He cannot see the flowers at his feet or their fragrance, this is another example of synaesthesia and it conveys the confusion that Keats feels as well as provides continuity with the rest of the poem. In this sense the call is immortal because it speaks to man in a way that does not change over time. Of course Keats does not think of the emperor, the peasant, and Ruth as being moved to speculate, as he is doing, on philosophical and aesthetic matters. It always amazes us how some of the most important poems in the English language were scribbled down in a matter of hours! Supported by his small inheritance, he devoted himself to writing. On inquiry, I found these scraps, four or five in number, contained his poetic feeling on the song of our nightingale.
Poem Text: Ode to a Nightingale I. O for a draught of vintage! Keats writes this ode in the first person, which makes this ode almost confessional. Through allusions to the experiences of those who have known the ecstasy of mortal love, Keats reveals his continuing delight at the thought of the joys of young lovers and his deep yearning for the fulfillment of his own unassuaged and incompletely suppressed desires. Within four years, however, separatists in Spain and anti-Turkish revolutionaries in Greece had started uprisings which drew the support of many European artists, including poets like Lord Byron, who died while working with Greek freedom fighters. In any case, Keats spat blood because of tuberculosis, not hostile commentary.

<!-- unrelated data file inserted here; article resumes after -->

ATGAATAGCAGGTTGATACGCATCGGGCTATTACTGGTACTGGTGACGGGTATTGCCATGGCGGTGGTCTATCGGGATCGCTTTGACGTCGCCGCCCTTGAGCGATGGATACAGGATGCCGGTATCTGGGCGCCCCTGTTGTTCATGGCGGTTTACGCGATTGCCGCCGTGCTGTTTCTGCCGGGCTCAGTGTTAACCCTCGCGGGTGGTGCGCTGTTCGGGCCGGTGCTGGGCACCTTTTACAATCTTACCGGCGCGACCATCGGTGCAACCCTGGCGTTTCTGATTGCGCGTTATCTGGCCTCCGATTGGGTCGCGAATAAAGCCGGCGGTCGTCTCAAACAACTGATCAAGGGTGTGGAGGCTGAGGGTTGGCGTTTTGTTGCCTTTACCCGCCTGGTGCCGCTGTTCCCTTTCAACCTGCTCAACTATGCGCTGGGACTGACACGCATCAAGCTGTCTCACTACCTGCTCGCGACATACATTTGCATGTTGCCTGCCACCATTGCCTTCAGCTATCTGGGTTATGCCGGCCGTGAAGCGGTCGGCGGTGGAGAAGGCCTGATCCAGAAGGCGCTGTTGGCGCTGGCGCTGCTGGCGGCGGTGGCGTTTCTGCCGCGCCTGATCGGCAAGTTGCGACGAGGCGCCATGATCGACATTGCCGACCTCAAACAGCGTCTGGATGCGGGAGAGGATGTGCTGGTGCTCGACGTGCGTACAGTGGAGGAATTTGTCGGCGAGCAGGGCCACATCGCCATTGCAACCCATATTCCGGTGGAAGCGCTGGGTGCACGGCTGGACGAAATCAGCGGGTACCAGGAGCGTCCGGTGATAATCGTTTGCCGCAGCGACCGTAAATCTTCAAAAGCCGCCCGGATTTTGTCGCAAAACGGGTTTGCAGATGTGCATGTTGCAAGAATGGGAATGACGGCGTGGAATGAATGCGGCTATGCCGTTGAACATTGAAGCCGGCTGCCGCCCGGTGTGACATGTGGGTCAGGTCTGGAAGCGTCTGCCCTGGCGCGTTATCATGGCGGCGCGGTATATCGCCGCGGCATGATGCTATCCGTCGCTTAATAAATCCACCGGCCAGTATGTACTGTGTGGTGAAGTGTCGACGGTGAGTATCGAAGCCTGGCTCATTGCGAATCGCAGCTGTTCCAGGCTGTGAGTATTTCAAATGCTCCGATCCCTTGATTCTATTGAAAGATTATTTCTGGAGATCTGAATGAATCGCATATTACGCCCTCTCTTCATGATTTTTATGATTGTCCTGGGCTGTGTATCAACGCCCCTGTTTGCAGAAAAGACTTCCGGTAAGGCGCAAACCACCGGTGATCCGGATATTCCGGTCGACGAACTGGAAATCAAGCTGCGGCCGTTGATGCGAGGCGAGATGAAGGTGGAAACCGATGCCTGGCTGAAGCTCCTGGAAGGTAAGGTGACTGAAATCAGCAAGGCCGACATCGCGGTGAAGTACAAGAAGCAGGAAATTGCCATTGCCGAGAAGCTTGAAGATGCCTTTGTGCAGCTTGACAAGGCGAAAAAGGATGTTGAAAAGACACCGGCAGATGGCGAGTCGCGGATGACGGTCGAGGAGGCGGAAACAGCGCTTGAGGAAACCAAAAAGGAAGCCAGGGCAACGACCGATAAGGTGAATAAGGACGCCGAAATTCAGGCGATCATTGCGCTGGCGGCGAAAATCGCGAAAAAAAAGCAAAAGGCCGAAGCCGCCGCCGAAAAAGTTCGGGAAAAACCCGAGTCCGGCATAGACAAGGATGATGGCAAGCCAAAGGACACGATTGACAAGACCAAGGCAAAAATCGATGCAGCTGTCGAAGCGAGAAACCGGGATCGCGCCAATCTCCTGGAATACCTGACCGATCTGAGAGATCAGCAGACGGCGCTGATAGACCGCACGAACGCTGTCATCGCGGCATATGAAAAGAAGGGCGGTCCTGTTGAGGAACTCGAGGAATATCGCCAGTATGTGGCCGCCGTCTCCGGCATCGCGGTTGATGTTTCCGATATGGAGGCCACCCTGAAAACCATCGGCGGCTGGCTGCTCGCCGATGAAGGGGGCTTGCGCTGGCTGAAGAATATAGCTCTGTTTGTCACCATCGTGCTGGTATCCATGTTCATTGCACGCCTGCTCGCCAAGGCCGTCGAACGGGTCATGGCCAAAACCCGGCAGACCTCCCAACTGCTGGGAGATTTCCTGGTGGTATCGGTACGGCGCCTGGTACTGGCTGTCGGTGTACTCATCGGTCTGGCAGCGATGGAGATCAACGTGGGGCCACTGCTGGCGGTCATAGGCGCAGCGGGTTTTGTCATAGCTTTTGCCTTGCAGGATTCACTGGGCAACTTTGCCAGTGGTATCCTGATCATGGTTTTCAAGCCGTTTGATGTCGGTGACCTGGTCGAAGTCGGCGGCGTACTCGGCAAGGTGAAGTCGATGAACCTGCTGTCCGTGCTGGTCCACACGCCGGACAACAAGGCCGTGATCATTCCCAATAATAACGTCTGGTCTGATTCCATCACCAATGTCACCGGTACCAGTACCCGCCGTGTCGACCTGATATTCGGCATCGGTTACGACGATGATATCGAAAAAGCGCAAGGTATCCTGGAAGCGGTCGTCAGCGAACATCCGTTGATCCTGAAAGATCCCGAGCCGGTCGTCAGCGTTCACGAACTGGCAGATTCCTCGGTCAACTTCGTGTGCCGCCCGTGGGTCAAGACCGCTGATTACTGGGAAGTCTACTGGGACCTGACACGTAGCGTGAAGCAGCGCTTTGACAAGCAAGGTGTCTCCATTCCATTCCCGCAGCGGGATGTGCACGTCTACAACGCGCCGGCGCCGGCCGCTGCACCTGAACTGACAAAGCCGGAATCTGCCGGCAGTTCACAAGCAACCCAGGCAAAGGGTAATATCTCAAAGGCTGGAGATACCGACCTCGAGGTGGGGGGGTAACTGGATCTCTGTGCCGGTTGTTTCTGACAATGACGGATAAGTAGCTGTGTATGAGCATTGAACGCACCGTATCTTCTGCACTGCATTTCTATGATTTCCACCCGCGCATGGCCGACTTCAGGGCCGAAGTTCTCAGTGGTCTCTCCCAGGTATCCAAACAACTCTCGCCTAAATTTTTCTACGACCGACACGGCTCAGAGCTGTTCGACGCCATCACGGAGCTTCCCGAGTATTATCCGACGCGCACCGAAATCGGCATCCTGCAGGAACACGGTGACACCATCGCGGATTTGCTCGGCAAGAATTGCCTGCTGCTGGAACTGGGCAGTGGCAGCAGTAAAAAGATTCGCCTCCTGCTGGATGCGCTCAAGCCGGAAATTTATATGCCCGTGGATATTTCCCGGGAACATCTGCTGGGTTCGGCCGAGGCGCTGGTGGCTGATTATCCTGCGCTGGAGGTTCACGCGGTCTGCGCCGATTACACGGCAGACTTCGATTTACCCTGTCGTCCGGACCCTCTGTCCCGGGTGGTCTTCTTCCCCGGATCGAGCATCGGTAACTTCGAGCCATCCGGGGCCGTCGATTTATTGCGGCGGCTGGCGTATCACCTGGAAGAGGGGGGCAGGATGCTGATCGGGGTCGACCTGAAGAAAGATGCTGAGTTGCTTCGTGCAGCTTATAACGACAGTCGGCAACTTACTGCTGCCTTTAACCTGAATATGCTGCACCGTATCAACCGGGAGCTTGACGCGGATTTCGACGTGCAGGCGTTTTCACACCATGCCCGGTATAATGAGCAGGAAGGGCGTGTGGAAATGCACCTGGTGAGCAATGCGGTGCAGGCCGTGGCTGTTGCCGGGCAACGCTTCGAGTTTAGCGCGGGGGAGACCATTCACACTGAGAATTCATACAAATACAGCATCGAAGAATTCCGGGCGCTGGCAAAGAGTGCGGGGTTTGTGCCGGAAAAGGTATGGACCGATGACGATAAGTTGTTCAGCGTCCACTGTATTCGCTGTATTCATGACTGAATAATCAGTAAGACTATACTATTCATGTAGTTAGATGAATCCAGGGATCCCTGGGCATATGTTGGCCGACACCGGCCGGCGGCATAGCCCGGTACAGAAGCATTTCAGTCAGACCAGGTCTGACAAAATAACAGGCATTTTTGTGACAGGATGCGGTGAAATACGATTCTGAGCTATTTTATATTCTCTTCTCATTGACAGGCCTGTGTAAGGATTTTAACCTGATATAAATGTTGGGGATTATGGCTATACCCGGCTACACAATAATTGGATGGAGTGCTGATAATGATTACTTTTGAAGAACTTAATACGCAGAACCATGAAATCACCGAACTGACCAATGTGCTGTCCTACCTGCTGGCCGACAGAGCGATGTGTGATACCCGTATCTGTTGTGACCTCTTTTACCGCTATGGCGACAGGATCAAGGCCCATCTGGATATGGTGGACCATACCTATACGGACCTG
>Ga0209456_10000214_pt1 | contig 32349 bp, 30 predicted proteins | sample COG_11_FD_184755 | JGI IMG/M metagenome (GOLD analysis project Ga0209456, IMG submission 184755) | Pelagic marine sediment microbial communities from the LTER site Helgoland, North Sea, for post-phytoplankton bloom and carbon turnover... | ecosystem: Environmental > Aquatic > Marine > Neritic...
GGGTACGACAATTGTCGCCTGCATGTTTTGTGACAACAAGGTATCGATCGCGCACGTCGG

It is the river of oblivion, whose waters souls must drink so as to forget their past lives. The interesting thing is that, unlike many later poets ahem, the Beats and some of his contemporaries ahem, , did not need to take drugs to experience mind-altering visions that result in a total shift of perspective. The group's influence enabled Keats to see his first volume, Poems by John Keats, published in 1817. Keats is left wondering which of the two is real: the mode of experience that has just slipped through his fingers, or the one he experiences now. For the narrators of each work, dream works as a gateway to the unconscious, or rather, a more surreal and natural state of mind.
By yielding to new life, death is in fact part of the process of fertility and regeneration, which is a form of immortality. The loyalty of his friends points to another element in the Keats legend; his sweetness and charm seems to have captivated everyone who knew him well. The careful attention to the sounds of the words shows, rather than simply tells, how the speaker listens. Once the nightingale's song lulls him into a stupor, he fades into the atmosphere of a night in the forest, where he can hardly see a thing but can only smell the intoxicating plants around him. While at school, he met and befriended a boy named Charles Clarke who was the son of the head master.